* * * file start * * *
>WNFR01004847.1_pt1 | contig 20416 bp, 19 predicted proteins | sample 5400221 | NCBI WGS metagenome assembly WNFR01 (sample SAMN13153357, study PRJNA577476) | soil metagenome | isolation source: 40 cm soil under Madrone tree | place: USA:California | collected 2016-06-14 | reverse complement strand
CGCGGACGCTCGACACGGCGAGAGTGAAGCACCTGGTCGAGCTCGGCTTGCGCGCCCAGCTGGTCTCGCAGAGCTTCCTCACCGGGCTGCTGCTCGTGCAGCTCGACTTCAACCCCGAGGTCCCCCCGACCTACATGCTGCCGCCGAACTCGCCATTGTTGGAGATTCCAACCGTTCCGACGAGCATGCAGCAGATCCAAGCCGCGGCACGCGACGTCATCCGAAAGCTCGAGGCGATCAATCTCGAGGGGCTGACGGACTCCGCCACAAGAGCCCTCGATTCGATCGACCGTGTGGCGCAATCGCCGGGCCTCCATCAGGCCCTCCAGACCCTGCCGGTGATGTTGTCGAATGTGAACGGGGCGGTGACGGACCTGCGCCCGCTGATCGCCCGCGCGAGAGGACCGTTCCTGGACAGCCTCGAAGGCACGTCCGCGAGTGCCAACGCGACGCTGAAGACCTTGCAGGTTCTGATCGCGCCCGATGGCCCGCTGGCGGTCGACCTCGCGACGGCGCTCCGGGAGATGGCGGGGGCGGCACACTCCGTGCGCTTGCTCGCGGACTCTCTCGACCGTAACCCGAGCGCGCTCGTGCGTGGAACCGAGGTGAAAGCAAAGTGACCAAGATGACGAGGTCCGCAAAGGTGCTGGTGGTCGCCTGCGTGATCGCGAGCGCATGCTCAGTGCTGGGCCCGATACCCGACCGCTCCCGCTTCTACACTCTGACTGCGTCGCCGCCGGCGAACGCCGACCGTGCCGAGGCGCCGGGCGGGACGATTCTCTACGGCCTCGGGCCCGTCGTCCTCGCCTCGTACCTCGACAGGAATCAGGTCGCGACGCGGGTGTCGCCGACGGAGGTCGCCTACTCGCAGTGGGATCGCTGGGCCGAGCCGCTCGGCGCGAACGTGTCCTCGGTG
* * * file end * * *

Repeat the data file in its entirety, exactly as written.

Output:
>WNFR01004847.1_pt1 | contig 20416 bp, 19 predicted proteins | sample 5400221 | NCBI WGS metagenome assembly WNFR01 (sample SAMN13153357, study PRJNA577476) | soil metagenome | isolation source: 40 cm soil under Madrone tree | place: USA:California | collected 2016-06-14 | reverse complement strand
CGCGGACGCTCGACACGGCGAGAGTGAAGCACCTGGTCGAGCTCGGCTTGCGCGCCCAGCTGGTCTCGCAGAGCTTCCTCACCGGGCTGCTGCTCGTGCAGCTCGACTTCAACCCCGAGGTCCCCCCGACCTACATGCTGCCGCCGAACTCGCCATTGTTGGAGATTCCAACCGTTCCGACGAGCATGCAGCAGATCCAAGCCGCGGCACGCGACGTCATCCGAAAGCTCGAGGCGATCAATCTCGAGGGGCTGACGGACTCCGCCACAAGAGCCCTCGATTCGATCGACCGTGTGGCGCAATCGCCGGGCCTCCATCAGGCCCTCCAGACCCTGCCGGTGATGTTGTCGAATGTGAACGGGGCGGTGACGGACCTGCGCCCGCTGATCGCCCGCGCGAGAGGACCGTTCCTGGACAGCCTCGAAGGCACGTCCGCGAGTGCCAACGCGACGCTGAAGACCTTGCAGGTTCTGATCGCGCCCGATGGCCCGCTGGCGGTCGACCTCGCGACGGCGCTCCGGGAGATGGCGGGGGCGGCACACTCCGTGCGCTTGCTCGCGGACTCTCTCGACCGTAACCCGAGCGCGCTCGTGCGTGGAACCGAGGTGAAAGCAAAGTGACCAAGATGACGAGGTCCGCAAAGGTGCTGGTGGTCGCCTGCGTGATCGCGAGCGCATGCTCAGTGCTGGGCCCGATACCCGACCGCTCCCGCTTCTACACTCTGACTGCGTCGCCGCCGGCGAACGCCGACCGTGCCGAGGCGCCGGGCGGGACGATTCTCTACGGCCTCGGGCCCGTCGTCCTCGCCTCGTACCTCGACAGGAATCAGGTCGCGACGCGGGTGTCGCCGACGGAGGTCGCCTACTCGCAGTGGGATCGCTGGGCCGAGCCGCTCGGCGCGAACGTGTCCTCGGTG